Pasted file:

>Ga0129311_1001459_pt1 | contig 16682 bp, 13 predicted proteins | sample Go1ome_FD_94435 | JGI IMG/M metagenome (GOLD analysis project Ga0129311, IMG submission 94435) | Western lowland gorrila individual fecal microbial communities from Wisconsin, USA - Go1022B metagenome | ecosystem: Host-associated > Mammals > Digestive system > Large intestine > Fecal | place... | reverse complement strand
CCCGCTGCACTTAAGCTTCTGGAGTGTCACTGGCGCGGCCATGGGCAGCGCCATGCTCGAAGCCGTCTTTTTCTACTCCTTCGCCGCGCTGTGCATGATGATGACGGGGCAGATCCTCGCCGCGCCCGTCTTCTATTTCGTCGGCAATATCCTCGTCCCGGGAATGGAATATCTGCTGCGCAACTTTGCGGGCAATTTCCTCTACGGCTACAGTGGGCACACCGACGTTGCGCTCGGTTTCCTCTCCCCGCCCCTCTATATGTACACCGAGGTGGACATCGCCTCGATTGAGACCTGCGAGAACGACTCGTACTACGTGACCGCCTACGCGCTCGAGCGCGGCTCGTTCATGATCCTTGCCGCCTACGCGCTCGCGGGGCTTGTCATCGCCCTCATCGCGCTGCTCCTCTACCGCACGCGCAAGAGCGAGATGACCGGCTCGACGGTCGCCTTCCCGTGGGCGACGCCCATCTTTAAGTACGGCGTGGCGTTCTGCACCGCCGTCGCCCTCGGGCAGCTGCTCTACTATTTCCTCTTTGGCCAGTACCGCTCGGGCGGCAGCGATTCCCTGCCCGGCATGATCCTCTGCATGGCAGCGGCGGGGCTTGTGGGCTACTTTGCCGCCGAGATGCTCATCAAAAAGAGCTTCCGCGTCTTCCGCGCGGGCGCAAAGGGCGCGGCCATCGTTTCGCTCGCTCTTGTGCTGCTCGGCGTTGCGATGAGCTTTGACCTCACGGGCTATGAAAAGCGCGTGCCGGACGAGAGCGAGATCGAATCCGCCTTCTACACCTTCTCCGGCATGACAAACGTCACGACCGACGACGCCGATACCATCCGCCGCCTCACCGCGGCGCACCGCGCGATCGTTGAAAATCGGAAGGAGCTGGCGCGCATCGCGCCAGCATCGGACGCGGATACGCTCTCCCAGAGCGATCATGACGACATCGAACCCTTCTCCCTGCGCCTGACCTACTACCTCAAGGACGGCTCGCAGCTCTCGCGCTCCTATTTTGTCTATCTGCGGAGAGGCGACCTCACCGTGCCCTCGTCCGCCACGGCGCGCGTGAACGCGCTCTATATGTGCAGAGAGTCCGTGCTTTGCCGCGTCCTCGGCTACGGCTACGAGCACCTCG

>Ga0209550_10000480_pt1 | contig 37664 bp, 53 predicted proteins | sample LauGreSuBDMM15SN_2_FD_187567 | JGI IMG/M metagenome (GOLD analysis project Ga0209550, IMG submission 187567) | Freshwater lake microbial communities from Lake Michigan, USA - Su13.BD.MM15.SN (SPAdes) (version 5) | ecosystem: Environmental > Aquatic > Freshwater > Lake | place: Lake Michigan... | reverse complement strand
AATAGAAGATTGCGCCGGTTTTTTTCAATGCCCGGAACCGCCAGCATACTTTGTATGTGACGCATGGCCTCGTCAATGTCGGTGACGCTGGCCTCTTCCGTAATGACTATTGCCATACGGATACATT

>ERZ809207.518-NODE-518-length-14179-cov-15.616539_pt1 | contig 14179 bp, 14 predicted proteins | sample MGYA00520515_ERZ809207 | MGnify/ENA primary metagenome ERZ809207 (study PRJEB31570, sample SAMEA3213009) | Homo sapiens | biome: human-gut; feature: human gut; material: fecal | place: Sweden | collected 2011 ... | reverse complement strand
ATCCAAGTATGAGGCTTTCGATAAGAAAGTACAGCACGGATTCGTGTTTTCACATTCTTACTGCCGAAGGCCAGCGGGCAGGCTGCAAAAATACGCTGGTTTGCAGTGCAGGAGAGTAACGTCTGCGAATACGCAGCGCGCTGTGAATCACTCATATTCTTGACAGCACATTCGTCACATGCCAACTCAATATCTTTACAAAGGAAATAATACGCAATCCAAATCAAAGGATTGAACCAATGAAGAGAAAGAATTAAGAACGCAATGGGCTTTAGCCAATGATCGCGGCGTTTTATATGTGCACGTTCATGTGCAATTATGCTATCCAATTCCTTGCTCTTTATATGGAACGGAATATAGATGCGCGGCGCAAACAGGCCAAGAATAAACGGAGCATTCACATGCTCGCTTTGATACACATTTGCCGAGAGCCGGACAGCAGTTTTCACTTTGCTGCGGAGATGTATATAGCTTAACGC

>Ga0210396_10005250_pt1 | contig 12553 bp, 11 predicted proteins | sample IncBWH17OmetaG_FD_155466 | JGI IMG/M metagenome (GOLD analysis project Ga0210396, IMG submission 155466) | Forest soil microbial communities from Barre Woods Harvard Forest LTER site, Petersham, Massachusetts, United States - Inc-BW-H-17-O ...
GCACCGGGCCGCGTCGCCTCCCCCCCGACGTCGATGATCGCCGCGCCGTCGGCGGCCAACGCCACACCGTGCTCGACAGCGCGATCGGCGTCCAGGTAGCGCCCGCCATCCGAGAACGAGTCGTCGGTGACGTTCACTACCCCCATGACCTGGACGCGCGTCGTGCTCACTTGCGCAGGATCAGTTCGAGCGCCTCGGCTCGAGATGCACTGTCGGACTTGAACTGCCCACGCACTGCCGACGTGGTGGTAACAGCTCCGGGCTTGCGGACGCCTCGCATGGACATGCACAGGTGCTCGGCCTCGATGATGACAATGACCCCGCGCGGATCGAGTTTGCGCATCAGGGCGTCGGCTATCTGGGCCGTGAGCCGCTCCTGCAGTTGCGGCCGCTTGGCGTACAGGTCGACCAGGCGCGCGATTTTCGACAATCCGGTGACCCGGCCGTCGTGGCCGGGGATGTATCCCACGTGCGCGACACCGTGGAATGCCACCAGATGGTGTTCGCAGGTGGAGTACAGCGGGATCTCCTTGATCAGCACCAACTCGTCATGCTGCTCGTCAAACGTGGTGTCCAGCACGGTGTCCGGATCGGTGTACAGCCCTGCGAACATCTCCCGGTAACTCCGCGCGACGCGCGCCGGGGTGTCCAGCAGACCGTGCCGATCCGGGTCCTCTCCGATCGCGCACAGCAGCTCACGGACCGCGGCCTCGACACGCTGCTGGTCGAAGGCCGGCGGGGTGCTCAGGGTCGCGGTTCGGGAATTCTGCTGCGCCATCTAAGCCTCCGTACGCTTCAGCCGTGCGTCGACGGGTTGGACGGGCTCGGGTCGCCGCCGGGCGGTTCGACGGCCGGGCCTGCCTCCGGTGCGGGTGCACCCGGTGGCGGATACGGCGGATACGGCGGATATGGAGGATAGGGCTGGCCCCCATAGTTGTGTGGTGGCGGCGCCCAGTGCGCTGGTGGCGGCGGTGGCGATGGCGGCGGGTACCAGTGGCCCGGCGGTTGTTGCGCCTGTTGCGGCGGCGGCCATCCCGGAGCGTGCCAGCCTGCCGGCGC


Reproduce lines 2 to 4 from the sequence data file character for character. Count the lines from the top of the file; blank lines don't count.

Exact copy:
CCCGCTGCACTTAAGCTTCTGGAGTGTCACTGGCGCGGCCATGGGCAGCGCCATGCTCGAAGCCGTCTTTTTCTACTCCTTCGCCGCGCTGTGCATGATGATGACGGGGCAGATCCTCGCCGCGCCCGTCTTCTATTTCGTCGGCAATATCCTCGTCCCGGGAATGGAATATCTGCTGCGCAACTTTGCGGGCAATTTCCTCTACGGCTACAGTGGGCACACCGACGTTGCGCTCGGTTTCCTCTCCCCGCCCCTCTATATGTACACCGAGGTGGACATCGCCTCGATTGAGACCTGCGAGAACGACTCGTACTACGTGACCGCCTACGCGCTCGAGCGCGGCTCGTTCATGATCCTTGCCGCCTACGCGCTCGCGGGGCTTGTCATCGCCCTCATCGCGCTGCTCCTCTACCGCACGCGCAAGAGCGAGATGACCGGCTCGACGGTCGCCTTCCCGTGGGCGACGCCCATCTTTAAGTACGGCGTGGCGTTCTGCACCGCCGTCGCCCTCGGGCAGCTGCTCTACTATTTCCTCTTTGGCCAGTACCGCTCGGGCGGCAGCGATTCCCTGCCCGGCATGATCCTCTGCATGGCAGCGGCGGGGCTTGTGGGCTACTTTGCCGCCGAGATGCTCATCAAAAAGAGCTTCCGCGTCTTCCGCGCGGGCGCAAAGGGCGCGGCCATCGTTTCGCTCGCTCTTGTGCTGCTCGGCGTTGCGATGAGCTTTGACCTCACGGGCTATGAAAAGCGCGTGCCGGACGAGAGCGAGATCGAATCCGCCTTCTACACCTTCTCCGGCATGACAAACGTCACGACCGACGACGCCGATACCATCCGCCGCCTCACCGCGGCGCACCGCGCGATCGTTGAAAATCGGAAGGAGCTGGCGCGCATCGCGCCAGCATCGGACGCGGATACGCTCTCCCAGAGCGATCATGACGACATCGAACCCTTCTCCCTGCGCCTGACCTACTACCTCAAGGACGGCTCGCAGCTCTCGCGCTCCTATTTTGTCTATCTGCGGAGAGGCGACCTCACCGTGCCCTCGTCCGCCACGGCGCGCGTGAACGCGCTCTATATGTGCAGAGAGTCCGTGCTTTGCCGCGTCCTCGGCTACGGCTACGAGCACCTCG

>Ga0209550_10000480_pt1 | contig 37664 bp, 53 predicted proteins | sample LauGreSuBDMM15SN_2_FD_187567 | JGI IMG/M metagenome (GOLD analysis project Ga0209550, IMG submission 187567) | Freshwater lake microbial communities from Lake Michigan, USA - Su13.BD.MM15.SN (SPAdes) (version 5) | ecosystem: Environmental > Aquatic > Freshwater > Lake | place: Lake Michigan... | reverse complement strand
AATAGAAGATTGCGCCGGTTTTTTTCAATGCCCGGAACCGCCAGCATACTTTGTATGTGACGCATGGCCTCGTCAATGTCGGTGACGCTGGCCTCTTCCGTAATGACTATTGCCATACGGATACATT